Some students associate the “TCU experience” with community, activities, and fireworks; but for many students of color, issues arise– issues students, faculty and administration plan to improve through better representation, inclusiveness and dialogue.
Dr. Lynn Hampton, a professor in the department of sociology and anthropology and member of the executive committee for the comparative race and ethnic studies, said representation is one of the key issues students of color face.
“You tell students that you believe in them, they’re capable and they can do anything and major in anything and be ethical leaders,” Hampton said. “But it’s hard to be what you don’t see.”
According to the 2017 TCU Fact Book, 13 percent of students identify as Hispanic or Latino, 5.5 percent identify as Black or African American, 3.1 percent identify as Asian, 0.8 percent identify as American Indian or Alaska Native, 0.2 percent identify as Hawaiian or other Pacific Islander, and 0.7 percent identify as Multi-Ethnic.
There are currently no statistics on the faculty demographics for 2017, but according to the 2016 TCU Fact Book 18 professors, 30 associate professors and 35 assistant professors identified as non-white.
Hampton, who went to a predominantly white undergrad and graduate institution as a student, teaches honors and Comparative Race and Ethnic Studies (CRES) classes. Hampton said these courses differ drastically in terms of the demographics in the classroom. She described her CRES 10103 class as a “very racially mixed classroom” and her cultural context zone honors class as a “homogeneous classroom.”
CJ Ervin, a first-year CRES major and a community scholar, said his interactions with non-minority students have been challenging.
“I noticed all those students of color that went to eat at the BLUU always ate on the outside of the areas that we’re allowed to eat while most of the non-students of color sat in the center,” he said. “That was probably my first taste of the climate here on campus.”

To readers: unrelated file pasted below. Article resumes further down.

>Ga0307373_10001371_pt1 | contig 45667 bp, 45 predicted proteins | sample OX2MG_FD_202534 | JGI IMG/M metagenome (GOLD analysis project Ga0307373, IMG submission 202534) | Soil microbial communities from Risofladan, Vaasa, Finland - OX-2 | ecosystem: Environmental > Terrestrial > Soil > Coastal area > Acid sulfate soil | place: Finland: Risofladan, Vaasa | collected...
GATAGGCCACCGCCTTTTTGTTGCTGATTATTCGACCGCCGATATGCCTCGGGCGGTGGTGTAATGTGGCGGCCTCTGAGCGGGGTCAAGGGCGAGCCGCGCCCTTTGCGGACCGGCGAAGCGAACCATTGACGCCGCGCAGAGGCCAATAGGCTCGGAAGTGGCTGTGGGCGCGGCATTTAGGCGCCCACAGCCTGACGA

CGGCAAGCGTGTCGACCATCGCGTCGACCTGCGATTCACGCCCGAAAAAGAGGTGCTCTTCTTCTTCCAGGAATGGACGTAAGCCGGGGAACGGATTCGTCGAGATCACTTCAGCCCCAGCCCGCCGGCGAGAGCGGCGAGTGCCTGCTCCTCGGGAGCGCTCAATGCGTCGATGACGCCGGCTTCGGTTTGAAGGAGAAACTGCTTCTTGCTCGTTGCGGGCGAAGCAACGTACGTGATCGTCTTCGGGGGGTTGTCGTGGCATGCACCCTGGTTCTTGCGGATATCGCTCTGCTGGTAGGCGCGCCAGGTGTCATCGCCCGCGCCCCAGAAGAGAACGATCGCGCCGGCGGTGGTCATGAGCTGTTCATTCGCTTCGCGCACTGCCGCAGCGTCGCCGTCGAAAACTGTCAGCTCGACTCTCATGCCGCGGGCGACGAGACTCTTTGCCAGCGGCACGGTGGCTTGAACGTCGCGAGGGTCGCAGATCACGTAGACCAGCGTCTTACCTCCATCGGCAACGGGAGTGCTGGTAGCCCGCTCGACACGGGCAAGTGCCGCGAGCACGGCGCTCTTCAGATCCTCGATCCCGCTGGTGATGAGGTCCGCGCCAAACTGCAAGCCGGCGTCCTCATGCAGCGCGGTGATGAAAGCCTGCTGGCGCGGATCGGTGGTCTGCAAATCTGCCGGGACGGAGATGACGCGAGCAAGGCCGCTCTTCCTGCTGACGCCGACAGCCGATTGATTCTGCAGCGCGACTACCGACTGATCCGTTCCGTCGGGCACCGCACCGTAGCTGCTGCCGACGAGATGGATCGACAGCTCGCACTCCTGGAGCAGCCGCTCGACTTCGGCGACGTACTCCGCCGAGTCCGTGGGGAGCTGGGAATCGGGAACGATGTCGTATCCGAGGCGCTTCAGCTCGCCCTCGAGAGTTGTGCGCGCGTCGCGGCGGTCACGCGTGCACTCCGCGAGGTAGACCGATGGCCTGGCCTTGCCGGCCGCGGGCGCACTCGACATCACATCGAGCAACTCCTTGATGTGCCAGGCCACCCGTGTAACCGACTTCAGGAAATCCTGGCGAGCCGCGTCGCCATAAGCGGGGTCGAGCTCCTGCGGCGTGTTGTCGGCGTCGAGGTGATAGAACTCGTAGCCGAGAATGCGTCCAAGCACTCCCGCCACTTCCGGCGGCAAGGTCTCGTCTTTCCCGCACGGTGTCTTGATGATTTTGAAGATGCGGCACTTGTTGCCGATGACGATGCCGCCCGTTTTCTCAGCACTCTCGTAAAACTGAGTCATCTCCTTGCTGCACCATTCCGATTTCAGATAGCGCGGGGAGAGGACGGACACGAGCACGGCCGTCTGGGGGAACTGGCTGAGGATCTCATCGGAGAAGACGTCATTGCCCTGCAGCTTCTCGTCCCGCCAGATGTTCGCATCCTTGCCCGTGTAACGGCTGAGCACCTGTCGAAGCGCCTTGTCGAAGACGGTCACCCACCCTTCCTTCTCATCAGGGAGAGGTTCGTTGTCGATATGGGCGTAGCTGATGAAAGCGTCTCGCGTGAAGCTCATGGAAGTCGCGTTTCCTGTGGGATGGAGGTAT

He also said he has encountered racially insensitive incidents, including a student mocking another student’s Hispanic culture and white students using the “n” word in his presence. He said he once heard an acquaintance say he felt community scholars receive full scholarships because they are students of color.
Ervin is also a SGA representative for the Class of 2021, who is seeking to propose initiatives on diversity and inclusion to better the TCU experience for every student.
“If we’re collectively not seeking new ways actively, on a regular basis to improve the student experience for all people I feel like we’re not doing anything productive,” he said. “We’re being counterproductive.”
Shanel Alexander, a senior political science major and one of the organizers of the list of demands presented last fall, said her outlook on TCU changed when she was called the “n” word off of University Drive on her first day of classes as a transfer student.
“I just don’t want to be made to feel like I’m the other,” she said. “There’s no point, especially since we’re all supposed to be one big Frog Family. I mean it’s kind of the opposite of that being a minority here.”
Alexander said there needs to be more interaction among students, faculty and administration to improve inclusiveness and diversity on campus.
“There seems to be a huge disconnect between where the administration thinks we are and where students perceive us to be,” Hampton said. “We have diverse bodies, but we’re not an integrated institution in terms of how we interact with one another.”
Ervin said in order to create integration on campus, TCU needs to start dialogues about differences. Hampton said classrooms are a good place to foster these discussions.
“Those conversations have to start in the classroom because that’s the contained atmosphere,” Hampton said. “That’s the environment where students feel safe. They feel comfortable. They can engage. They can have questions.”
Ervin, who participated in a discussion about the film “Get Out,” said low participation in campus-wide events of that nature continues to be a problem.
“If we were having a school-wide discussion, why is it that out of 50 people that were there, only one of them didn’t look like the minority students that go here?” he asked.
Dr. Darron Turner, the Chief Inclusion Officer, said the university is working to implement such dialogue into the curriculum, instead of keeping it as participatory.
“When it becomes part of your curriculum, it becomes part of the conversation,” he said. “I want to see it be a part of what we do on a normal basis, not just a selection of, ‘Oh, I want to go participate in that conversation.’”
Dr. Turner who works with the Diversity Equity and Inclusion committee, and a campus bias response team that will go into effect next January, said these groups are set in place to work on improvements and development on these matters.
“I think the main thing is for students to know that they have a place they can come and register their concerns,” Turner said. “We want students to have a good experience.”
Hampton said there is more work to be done on inclusivity on a structural and institutional level at TCU.
“I’m hopeful that is where we’re going to be moving in the future,” she said.